Tuesday, 10 November 2009

Committee-meetings in Busan

On the ISAF Website a couple of articles have appeared about the meetings in Busan:

The article on the ROC outlines the goals of the committee to be more pro-active in educating race officials in 'underserved' areas, by attaching seminars to significant events.
Have a look at: Charley Cook On ISAF Race Officials.

With all respect for the work that can be done at a hands-on seminar - the ISAF should look into a more interactive solution on the web - giving potential new international officials a place where they can interact with race official from all over the world. A forum? A meeting place?

Also meeting in Korea yesterday was the Racing Rules Committee. Besides the strategy issues highlighted in this article on the website: The Racing Rules Committee, the RRC also has a multitude of submissions to go trough.

I've compiled a file with the submission regarding the RRS: RRS Submissions 2009
In the last weeks I've been going trough them, to give my opinion to the Dutch representative in the RRC. Now the committee has met, I'll share a few with you. I don't know yet what the outcome is - expect to learn that, when LPS returns.

How many people do you recognize?

Submission 147-09 wants to change the definition of how you finish in a match race; You finish when the boat's hull crosses the finish line. Not any other part of the boat or equipment - in normal or not normal position. I think that's a good idea, but... please do it for all disciplines! Also in fleet and teamracing. Let's not introduce another exception.

Submission 134-09; Agreed in principle; but then we need a definition or interpretation of "leaves the mark". When has a boat left the mark? Even with the mark clear astern of the perpendicular line trough her most aft part, she can still be "at" the mark.
PC's need a guideline if they are to establish if a boat has left the mark as a fact.

Submission 166-09; I'm not sure about this one. Basicly it states that the keep clear boat ALWAYS must choose the better option, in this case to tack instead of bearing away. While I agree in this particular case, I don't believe that this is necessary always true. I don't think the ROW boat did enough to avoid the contact and collision. Even when the port had luffed and started tacking, there would have been a contact. Therefore SB did not do enough and broke rule 14. She might then been exonerated because there might have been no damage. But you can also make a case stating that she broke rule 14 while returning to start and at that moment she was keep clear boat.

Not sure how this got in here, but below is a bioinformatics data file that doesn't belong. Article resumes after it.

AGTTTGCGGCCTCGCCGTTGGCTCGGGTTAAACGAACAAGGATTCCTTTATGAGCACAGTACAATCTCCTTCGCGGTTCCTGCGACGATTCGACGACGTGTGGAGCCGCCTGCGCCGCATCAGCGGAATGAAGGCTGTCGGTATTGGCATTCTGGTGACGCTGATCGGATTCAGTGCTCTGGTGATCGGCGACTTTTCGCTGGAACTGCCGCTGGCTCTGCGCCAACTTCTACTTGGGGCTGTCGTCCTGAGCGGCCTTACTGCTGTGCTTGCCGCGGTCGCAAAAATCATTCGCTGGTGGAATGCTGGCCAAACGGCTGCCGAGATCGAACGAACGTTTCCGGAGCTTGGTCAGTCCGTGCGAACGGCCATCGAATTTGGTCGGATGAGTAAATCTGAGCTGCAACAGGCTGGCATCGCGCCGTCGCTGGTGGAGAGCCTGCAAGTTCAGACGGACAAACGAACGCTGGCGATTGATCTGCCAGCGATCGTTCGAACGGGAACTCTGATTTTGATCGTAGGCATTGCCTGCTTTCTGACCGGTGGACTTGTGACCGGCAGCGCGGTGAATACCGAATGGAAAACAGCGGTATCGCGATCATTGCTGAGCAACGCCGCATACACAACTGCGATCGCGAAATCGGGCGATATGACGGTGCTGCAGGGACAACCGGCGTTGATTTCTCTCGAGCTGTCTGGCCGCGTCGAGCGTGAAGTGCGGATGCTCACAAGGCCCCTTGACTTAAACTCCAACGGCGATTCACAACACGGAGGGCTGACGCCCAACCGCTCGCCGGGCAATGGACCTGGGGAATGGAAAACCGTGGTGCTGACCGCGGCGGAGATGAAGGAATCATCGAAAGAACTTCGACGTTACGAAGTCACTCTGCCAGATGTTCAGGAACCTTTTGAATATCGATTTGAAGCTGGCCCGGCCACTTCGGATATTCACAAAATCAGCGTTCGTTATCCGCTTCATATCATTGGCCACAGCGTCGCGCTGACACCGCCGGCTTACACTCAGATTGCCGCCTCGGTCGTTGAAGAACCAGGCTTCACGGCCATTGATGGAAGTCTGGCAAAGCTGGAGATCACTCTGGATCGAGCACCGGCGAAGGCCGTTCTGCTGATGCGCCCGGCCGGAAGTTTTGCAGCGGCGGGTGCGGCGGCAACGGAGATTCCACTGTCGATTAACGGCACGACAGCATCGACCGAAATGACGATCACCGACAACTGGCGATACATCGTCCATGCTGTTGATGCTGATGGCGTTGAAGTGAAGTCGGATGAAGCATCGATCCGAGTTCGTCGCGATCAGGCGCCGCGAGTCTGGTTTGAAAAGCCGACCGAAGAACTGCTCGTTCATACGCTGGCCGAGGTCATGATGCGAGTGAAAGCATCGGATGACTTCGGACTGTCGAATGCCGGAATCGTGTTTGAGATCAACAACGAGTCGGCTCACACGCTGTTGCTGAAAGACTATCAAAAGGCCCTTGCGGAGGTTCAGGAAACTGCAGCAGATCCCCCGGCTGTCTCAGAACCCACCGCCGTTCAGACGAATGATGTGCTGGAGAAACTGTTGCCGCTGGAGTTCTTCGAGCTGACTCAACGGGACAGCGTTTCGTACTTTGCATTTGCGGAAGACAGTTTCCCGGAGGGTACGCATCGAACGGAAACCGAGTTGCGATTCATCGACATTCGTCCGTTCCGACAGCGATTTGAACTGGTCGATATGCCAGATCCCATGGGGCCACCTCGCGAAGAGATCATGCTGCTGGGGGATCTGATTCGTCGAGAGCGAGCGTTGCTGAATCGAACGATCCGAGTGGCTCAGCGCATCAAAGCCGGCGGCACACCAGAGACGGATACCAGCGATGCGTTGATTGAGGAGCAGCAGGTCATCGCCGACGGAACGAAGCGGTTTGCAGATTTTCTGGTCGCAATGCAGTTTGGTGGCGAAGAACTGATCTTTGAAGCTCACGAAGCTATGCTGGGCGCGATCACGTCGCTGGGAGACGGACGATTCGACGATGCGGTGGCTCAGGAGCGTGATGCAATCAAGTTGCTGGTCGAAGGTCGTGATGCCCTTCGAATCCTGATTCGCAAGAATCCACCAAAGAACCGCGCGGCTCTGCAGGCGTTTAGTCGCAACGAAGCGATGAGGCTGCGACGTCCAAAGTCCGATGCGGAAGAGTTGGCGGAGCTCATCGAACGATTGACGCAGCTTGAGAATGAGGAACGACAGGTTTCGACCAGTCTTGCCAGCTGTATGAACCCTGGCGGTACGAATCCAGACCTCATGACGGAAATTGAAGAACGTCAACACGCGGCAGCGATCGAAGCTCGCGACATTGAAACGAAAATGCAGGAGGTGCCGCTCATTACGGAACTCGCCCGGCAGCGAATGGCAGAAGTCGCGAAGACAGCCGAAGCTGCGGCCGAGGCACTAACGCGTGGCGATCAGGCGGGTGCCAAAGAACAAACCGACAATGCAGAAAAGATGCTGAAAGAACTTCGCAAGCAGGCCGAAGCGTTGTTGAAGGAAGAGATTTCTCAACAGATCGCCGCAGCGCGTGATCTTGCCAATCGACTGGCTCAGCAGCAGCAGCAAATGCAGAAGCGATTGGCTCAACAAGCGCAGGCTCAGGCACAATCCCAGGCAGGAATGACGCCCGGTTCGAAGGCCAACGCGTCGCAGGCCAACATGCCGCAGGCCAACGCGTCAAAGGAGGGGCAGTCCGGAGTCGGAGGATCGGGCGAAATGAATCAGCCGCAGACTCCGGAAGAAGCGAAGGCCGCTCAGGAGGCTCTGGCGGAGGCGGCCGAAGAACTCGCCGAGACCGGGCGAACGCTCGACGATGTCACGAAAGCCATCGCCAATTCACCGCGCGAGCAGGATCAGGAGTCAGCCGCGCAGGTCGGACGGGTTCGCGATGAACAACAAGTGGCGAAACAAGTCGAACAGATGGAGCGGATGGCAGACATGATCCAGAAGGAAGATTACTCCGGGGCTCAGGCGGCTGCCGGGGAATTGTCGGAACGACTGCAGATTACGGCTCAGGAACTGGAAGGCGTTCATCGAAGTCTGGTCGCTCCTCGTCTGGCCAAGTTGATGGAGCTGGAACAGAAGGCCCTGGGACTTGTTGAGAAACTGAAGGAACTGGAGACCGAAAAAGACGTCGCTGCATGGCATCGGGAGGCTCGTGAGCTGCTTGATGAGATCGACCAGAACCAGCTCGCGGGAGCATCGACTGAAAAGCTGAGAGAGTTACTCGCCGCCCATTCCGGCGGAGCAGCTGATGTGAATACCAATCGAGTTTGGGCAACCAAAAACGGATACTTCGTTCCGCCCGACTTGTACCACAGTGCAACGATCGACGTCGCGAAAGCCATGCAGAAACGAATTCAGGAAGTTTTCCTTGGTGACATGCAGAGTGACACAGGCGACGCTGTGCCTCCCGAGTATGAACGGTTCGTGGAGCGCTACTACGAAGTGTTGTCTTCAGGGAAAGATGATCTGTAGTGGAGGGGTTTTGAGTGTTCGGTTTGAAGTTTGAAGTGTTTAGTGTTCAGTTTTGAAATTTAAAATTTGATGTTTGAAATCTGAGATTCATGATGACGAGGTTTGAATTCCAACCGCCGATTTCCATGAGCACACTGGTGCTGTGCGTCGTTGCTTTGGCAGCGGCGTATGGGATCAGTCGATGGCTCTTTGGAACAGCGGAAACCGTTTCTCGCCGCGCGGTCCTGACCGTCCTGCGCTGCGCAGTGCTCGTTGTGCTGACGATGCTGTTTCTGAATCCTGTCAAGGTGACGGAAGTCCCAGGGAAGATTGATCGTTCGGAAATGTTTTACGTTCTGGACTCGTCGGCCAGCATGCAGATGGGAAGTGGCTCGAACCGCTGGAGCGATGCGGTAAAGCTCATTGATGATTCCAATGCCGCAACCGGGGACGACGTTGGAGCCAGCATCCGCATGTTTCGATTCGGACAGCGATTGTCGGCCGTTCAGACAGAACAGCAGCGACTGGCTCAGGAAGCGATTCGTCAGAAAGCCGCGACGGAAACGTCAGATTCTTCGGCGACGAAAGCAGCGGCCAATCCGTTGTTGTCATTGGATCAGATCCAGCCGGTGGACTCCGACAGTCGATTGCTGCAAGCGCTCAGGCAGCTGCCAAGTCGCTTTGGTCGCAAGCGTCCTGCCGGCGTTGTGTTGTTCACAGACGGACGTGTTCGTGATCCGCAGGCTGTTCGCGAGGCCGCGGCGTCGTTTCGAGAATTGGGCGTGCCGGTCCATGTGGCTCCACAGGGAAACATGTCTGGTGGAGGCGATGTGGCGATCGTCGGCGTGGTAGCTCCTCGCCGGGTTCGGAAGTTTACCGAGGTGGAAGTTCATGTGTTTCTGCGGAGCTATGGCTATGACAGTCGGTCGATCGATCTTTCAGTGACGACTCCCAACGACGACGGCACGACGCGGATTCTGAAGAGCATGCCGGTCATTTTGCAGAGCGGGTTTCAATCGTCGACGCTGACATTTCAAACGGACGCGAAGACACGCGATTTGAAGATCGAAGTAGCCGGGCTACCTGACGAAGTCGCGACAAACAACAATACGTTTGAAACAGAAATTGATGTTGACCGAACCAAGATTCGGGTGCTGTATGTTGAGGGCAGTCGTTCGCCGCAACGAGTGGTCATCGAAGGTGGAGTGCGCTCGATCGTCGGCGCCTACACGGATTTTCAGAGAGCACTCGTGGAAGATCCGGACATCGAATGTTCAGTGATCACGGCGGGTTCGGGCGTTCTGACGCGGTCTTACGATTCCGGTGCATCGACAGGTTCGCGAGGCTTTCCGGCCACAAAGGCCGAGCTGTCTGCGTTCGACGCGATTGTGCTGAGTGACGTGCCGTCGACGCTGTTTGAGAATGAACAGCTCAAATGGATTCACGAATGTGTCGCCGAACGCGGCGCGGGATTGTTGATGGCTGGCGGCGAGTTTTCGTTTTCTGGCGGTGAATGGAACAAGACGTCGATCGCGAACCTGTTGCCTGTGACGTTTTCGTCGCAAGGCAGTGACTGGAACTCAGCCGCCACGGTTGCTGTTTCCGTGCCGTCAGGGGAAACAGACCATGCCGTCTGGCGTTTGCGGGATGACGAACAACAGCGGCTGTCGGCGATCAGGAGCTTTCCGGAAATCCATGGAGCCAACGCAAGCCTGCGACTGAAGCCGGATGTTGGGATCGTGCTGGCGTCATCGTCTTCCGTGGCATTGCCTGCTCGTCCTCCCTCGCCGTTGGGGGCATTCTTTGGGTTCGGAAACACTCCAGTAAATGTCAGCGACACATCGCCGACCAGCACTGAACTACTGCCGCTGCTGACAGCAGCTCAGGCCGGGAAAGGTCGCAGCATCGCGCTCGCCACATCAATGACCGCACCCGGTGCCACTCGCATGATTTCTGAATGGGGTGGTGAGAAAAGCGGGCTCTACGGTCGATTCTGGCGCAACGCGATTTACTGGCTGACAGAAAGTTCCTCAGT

Do you have a submission(s) favourite? Let me know and I'll ask LPS about the outcome.

1 comment:

  1. Jos, I've been thinking about the finishing thing, and I''m not sure it's such a good idea.

    I race B14s. In light winds, our rather large assymetrics skim the water. If we have a downwind finish, it is entirely possible that a boat approaching the line at a shallower angle than the one closest to the committee boat could have part of its hull across the line unseen by the finish recorder whilst the nearer boat still only has its bowsprit and sail across the line.

    Then there's the likes of I14s, which can have snouts, moulded onto the hull but not part of the hull for measurement purposes, through which their bowsprit extends. Whilst the jib tack is restricted as to how far out it can be, the snout length can vary somewhat (I'm not sure what the restriction is). If you had a dark coloured hull, it might be difficult to distinguish the point where the bowsprit exits the snout, especially on a longish line

    Boats with fixed removable bowsprits, such as 18 and 12ft skiffs- where are you going to define the "hull"?

    The "Any part of the boat or equipment" definition requires no allowances to be made for different designs of boats, which is surely one of the core principles of the core rules?


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